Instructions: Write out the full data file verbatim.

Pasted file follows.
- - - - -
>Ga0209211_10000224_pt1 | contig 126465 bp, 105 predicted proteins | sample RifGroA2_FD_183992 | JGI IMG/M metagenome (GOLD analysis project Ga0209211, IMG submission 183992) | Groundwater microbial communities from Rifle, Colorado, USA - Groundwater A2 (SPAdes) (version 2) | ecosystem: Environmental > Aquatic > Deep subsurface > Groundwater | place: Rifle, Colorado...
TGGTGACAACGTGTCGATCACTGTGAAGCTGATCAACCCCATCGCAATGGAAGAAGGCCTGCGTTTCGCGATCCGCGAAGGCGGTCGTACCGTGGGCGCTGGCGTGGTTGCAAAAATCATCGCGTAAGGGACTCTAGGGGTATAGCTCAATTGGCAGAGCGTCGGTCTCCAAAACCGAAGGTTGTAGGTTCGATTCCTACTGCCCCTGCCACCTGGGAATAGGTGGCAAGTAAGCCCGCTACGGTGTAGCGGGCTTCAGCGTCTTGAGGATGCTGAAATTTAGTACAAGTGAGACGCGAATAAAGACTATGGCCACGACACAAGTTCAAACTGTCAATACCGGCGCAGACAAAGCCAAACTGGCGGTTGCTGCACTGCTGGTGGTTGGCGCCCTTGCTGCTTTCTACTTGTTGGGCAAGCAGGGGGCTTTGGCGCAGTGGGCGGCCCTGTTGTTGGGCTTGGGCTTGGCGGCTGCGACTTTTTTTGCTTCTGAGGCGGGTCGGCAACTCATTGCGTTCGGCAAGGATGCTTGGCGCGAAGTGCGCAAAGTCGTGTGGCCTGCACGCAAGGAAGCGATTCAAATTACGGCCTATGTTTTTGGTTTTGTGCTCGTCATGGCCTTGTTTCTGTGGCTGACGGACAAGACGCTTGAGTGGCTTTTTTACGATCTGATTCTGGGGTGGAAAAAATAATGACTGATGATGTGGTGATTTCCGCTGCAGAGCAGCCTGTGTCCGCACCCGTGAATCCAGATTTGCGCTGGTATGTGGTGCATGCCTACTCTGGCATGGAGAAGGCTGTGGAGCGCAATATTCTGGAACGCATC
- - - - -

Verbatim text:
>Ga0209211_10000224_pt1 | contig 126465 bp, 105 predicted proteins | sample RifGroA2_FD_183992 | JGI IMG/M metagenome (GOLD analysis project Ga0209211, IMG submission 183992) | Groundwater microbial communities from Rifle, Colorado, USA - Groundwater A2 (SPAdes) (version 2) | ecosystem: Environmental > Aquatic > Deep subsurface > Groundwater | place: Rifle, Colorado...
TGGTGACAACGTGTCGATCACTGTGAAGCTGATCAACCCCATCGCAATGGAAGAAGGCCTGCGTTTCGCGATCCGCGAAGGCGGTCGTACCGTGGGCGCTGGCGTGGTTGCAAAAATCATCGCGTAAGGGACTCTAGGGGTATAGCTCAATTGGCAGAGCGTCGGTCTCCAAAACCGAAGGTTGTAGGTTCGATTCCTACTGCCCCTGCCACCTGGGAATAGGTGGCAAGTAAGCCCGCTACGGTGTAGCGGGCTTCAGCGTCTTGAGGATGCTGAAATTTAGTACAAGTGAGACGCGAATAAAGACTATGGCCACGACACAAGTTCAAACTGTCAATACCGGCGCAGACAAAGCCAAACTGGCGGTTGCTGCACTGCTGGTGGTTGGCGCCCTTGCTGCTTTCTACTTGTTGGGCAAGCAGGGGGCTTTGGCGCAGTGGGCGGCCCTGTTGTTGGGCTTGGGCTTGGCGGCTGCGACTTTTTTTGCTTCTGAGGCGGGTCGGCAACTCATTGCGTTCGGCAAGGATGCTTGGCGCGAAGTGCGCAAAGTCGTGTGGCCTGCACGCAAGGAAGCGATTCAAATTACGGCCTATGTTTTTGGTTTTGTGCTCGTCATGGCCTTGTTTCTGTGGCTGACGGACAAGACGCTTGAGTGGCTTTTTTACGATCTGATTCTGGGGTGGAAAAAATAATGACTGATGATGTGGTGATTTCCGCTGCAGAGCAGCCTGTGTCCGCACCCGTGAATCCAGATTTGCGCTGGTATGTGGTGCATGCCTACTCTGGCATGGAGAAGGCTGTGGAGCGCAATATTCTGGAACGCATC